The following methods can be used to inspect targets:

return 1 if make() has been executed on a target and 0 otherwise. The value of the special attribute process_status is inspected to determine this.
indicate that the target has been made. This is usually called from the make() method. The value of the special attribute process_status is updated to record this.
returns a list of attribute names on which the target depends.

The case of making a bias is probably the simplest example. Other examples can be found by looking at the other recipes in the directory filerecipes of the library. Have a look at these recipes, including the Bias recipe, to see that all look extremely similar to this example.

Verification and quality control

In order to verify the results of the data processing, makable objects (will) have verify(), compare(), and inspect() methods. These methods implement basic quality control mechanisms.

The verify() method inspects the values of various attributes of the object to see if these are within the expected range for that object. The purpose of this method is mostly to perform sanity-checks on measured results. It is assumed that the required measurements (for example image statistics) are done during data reduction (i.e. while executing make()), and stored in persistent attributes.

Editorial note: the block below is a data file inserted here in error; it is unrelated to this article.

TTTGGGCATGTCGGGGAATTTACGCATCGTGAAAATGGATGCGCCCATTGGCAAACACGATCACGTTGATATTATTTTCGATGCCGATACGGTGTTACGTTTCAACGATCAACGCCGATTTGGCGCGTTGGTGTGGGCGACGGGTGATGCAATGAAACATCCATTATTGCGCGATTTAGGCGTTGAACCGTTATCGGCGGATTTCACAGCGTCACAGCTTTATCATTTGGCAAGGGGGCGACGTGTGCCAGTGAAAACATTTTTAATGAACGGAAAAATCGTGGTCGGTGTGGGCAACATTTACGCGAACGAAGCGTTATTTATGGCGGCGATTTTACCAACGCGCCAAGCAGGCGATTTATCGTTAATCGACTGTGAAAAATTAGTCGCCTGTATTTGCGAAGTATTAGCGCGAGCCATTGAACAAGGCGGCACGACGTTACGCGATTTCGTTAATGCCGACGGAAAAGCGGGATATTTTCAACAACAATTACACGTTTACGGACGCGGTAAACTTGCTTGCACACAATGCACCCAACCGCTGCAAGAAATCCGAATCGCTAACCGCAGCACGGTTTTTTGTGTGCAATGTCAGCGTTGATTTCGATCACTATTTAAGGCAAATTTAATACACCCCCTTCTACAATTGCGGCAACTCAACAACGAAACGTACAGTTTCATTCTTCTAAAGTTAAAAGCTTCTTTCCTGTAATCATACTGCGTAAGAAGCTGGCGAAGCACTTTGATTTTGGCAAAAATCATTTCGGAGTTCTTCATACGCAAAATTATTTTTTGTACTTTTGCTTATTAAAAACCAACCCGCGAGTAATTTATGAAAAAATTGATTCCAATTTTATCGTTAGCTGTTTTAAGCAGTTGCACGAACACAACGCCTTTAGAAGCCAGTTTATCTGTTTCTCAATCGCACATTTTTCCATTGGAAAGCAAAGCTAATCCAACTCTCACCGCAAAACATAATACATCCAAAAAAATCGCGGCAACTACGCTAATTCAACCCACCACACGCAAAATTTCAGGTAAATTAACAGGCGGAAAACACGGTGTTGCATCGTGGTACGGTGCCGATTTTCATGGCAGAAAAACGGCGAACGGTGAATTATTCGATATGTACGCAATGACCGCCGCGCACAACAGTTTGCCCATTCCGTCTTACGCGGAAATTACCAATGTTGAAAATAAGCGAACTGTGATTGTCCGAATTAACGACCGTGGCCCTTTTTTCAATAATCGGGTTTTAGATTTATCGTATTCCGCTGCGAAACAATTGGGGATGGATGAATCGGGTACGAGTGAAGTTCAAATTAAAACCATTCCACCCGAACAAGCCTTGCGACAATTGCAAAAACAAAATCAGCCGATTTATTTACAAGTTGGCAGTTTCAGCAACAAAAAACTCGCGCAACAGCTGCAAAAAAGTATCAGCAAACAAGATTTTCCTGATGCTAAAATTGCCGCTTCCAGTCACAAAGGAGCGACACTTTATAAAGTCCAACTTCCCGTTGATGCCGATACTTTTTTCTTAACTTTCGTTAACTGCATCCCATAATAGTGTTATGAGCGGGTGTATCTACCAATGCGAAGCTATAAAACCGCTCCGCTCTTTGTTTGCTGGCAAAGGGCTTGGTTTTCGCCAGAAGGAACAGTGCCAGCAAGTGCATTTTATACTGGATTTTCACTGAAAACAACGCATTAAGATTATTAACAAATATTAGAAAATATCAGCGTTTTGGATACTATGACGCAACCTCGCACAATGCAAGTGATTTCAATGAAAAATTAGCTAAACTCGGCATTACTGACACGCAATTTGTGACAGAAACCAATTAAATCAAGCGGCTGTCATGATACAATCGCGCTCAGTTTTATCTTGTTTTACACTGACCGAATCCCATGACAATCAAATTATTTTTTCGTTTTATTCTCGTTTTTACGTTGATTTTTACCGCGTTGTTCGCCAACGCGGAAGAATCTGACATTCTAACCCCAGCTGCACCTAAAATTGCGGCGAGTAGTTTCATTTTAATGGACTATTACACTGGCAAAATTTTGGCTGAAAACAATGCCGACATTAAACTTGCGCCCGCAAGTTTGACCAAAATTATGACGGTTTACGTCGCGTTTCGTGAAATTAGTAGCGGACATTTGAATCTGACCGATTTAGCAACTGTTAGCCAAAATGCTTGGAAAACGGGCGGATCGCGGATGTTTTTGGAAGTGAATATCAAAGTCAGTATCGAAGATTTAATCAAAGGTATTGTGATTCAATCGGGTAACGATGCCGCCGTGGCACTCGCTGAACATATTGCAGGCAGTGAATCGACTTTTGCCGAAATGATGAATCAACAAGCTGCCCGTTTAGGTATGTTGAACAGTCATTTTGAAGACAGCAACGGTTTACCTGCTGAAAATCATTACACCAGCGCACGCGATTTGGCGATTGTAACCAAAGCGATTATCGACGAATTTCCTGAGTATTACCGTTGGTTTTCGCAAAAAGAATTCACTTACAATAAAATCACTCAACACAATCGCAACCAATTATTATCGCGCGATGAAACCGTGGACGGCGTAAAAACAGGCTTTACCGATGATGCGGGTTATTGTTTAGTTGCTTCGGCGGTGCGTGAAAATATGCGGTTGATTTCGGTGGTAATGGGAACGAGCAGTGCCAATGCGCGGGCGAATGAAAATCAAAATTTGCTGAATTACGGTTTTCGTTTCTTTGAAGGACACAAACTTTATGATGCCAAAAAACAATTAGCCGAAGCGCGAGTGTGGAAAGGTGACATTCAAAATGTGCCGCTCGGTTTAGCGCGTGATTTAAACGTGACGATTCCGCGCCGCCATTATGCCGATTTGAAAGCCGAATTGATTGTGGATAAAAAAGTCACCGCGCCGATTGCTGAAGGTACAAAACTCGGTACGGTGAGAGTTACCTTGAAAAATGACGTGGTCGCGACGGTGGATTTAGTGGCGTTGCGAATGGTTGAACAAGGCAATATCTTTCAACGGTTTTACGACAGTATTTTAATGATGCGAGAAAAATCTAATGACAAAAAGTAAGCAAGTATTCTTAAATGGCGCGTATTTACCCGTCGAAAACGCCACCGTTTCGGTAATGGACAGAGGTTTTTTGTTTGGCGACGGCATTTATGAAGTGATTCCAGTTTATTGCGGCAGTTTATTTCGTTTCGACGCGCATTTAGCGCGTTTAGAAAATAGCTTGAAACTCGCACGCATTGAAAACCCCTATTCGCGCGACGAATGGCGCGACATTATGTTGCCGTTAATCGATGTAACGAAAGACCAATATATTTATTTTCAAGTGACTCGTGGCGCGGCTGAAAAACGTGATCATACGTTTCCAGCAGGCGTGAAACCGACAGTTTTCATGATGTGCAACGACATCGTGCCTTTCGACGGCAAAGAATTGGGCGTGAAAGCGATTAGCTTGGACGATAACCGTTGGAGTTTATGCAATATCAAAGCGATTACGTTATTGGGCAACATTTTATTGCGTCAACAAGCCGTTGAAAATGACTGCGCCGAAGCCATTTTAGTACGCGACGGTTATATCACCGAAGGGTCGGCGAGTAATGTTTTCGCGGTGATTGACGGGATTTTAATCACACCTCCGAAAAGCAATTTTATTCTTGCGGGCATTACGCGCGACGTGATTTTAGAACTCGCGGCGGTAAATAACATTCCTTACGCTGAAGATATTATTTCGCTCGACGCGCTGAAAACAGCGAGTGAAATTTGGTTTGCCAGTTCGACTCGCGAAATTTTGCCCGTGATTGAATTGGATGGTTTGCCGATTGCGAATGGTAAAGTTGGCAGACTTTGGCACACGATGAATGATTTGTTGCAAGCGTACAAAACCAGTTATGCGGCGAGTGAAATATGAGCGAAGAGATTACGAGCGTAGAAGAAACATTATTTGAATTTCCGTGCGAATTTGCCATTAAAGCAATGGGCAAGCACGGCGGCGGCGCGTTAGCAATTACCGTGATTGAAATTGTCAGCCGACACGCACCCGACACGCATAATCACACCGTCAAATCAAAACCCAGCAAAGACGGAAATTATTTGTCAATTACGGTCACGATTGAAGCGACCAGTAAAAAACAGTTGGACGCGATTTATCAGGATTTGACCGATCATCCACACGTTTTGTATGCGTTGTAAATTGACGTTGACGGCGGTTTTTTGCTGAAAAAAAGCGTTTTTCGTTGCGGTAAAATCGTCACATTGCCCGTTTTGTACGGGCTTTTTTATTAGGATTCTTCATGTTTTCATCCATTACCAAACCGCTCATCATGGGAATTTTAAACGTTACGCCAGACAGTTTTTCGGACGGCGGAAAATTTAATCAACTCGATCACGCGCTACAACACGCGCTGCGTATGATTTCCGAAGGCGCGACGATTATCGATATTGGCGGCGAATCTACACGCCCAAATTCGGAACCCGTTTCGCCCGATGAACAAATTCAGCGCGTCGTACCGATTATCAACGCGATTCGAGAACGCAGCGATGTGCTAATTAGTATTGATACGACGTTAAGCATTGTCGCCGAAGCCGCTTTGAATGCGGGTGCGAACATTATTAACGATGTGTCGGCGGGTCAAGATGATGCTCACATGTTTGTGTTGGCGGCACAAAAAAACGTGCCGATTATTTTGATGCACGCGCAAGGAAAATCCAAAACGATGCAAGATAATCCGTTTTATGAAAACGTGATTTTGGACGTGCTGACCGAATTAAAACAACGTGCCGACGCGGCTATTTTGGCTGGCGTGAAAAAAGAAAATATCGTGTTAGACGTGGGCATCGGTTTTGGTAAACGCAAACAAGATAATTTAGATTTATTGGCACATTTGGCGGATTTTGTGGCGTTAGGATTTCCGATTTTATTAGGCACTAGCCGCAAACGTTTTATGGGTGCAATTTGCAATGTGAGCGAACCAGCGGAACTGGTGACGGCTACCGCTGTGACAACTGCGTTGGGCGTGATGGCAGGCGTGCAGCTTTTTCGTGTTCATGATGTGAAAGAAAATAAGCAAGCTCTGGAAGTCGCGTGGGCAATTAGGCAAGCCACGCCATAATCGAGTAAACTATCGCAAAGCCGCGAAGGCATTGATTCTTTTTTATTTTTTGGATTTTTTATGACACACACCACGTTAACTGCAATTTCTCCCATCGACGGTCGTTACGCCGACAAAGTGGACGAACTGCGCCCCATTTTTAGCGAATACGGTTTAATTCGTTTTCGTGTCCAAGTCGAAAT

The compare() method is used for default trend analysis. This is done by comparing with a previous version of the same object (last weeks bias, for example). This may be as simple as comparing attribute values, but may also involve more complex computations (e.g., subtracting the two images, and analysing the residuals)
Visual inspection of the data remains a powerful tool in quality control. The inspect() method provides the mechanism to record the results of visual inspection for posterity.

The make() and quality control methods set a flag in the processing_status attribute to record if these methods have been run. The following methods are available to inspect the processing status of makable objects:

returns 1 if verify() has been succesfully executed, 0 otherwise.
returns 1 if compare() has been succesfully executed, 0 otherwise.
returns 1 if inspect() has been succesfully executed, 0 otherwise.

The quality control methods record their results by setting quality control flags. These quality control flags are given in the class definition using the QCFlag() property. Flags are stored in the special attribute quality_flags, using bit masking. The following methods are available to inspect these flags:

This method returns a list of the names of all possible flags.
This method returns a list of those flags that have been set. If no flags have been set, this returns an empty list.

The following class defines two quality control flags and a verify method that may set these flags.

class MyScienceResult(DBObject, ProcessTarget):
    TOO_MANY_GALAXIES = QCFlag(0, 'This is a bad sign')
    TOO_FEW_STARS = QCFlag(1, 'This is a really bad sign')

    def verify(self):
        if self.galaxy_count > 1e6:
            self.TOO_MANY_GALAXIES = 1
        if self.star_count < 100:
            self.TOO_FEW_STARS = 1

Here is an example session using this class

>>> m = MyScienceResult()
>>> m.galaxy_count = 10000
>>> m.star_count = 1000
>>> m.verify()
>>> m.is_ok()
>>> m.star_count = 10       # simulate a problem
>>> m.verify()
>>> m.is_ok()
>>> m.get_qcflags_set()
>>> m.galaxy_count = 10000000
>>> m.verify()
>>> m.get_qcflags_set()
>>> m.quality_flags        # bits 0 and 1 were set